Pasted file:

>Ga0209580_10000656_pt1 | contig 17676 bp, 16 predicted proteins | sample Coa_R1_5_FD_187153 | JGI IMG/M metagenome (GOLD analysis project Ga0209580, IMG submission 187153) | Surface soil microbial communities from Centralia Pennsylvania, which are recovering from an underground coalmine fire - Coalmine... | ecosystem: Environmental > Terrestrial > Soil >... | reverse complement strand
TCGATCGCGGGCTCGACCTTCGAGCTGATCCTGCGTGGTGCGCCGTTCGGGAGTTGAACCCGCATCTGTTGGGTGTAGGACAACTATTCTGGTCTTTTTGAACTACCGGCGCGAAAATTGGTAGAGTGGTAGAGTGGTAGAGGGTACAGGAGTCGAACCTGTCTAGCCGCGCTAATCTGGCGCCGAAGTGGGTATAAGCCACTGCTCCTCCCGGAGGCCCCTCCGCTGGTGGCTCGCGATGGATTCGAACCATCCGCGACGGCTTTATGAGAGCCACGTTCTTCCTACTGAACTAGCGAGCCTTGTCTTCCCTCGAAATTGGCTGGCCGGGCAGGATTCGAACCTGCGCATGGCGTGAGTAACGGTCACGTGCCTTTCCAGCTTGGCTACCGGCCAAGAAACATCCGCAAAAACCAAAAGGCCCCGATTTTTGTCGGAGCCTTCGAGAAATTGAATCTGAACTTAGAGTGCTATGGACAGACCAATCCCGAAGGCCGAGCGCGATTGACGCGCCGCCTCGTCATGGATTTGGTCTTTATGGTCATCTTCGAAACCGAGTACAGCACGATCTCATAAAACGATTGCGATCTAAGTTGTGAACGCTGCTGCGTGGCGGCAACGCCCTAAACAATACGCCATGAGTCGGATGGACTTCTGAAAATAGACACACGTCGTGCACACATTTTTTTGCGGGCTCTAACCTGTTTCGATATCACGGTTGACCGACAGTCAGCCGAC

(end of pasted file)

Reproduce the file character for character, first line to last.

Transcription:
>Ga0209580_10000656_pt1 | contig 17676 bp, 16 predicted proteins | sample Coa_R1_5_FD_187153 | JGI IMG/M metagenome (GOLD analysis project Ga0209580, IMG submission 187153) | Surface soil microbial communities from Centralia Pennsylvania, which are recovering from an underground coalmine fire - Coalmine... | ecosystem: Environmental > Terrestrial > Soil >... | reverse complement strand
TCGATCGCGGGCTCGACCTTCGAGCTGATCCTGCGTGGTGCGCCGTTCGGGAGTTGAACCCGCATCTGTTGGGTGTAGGACAACTATTCTGGTCTTTTTGAACTACCGGCGCGAAAATTGGTAGAGTGGTAGAGTGGTAGAGGGTACAGGAGTCGAACCTGTCTAGCCGCGCTAATCTGGCGCCGAAGTGGGTATAAGCCACTGCTCCTCCCGGAGGCCCCTCCGCTGGTGGCTCGCGATGGATTCGAACCATCCGCGACGGCTTTATGAGAGCCACGTTCTTCCTACTGAACTAGCGAGCCTTGTCTTCCCTCGAAATTGGCTGGCCGGGCAGGATTCGAACCTGCGCATGGCGTGAGTAACGGTCACGTGCCTTTCCAGCTTGGCTACCGGCCAAGAAACATCCGCAAAAACCAAAAGGCCCCGATTTTTGTCGGAGCCTTCGAGAAATTGAATCTGAACTTAGAGTGCTATGGACAGACCAATCCCGAAGGCCGAGCGCGATTGACGCGCCGCCTCGTCATGGATTTGGTCTTTATGGTCATCTTCGAAACCGAGTACAGCACGATCTCATAAAACGATTGCGATCTAAGTTGTGAACGCTGCTGCGTGGCGGCAACGCCCTAAACAATACGCCATGAGTCGGATGGACTTCTGAAAATAGACACACGTCGTGCACACATTTTTTTGCGGGCTCTAACCTGTTTCGATATCACGGTTGACCGACAGTCAGCCGAC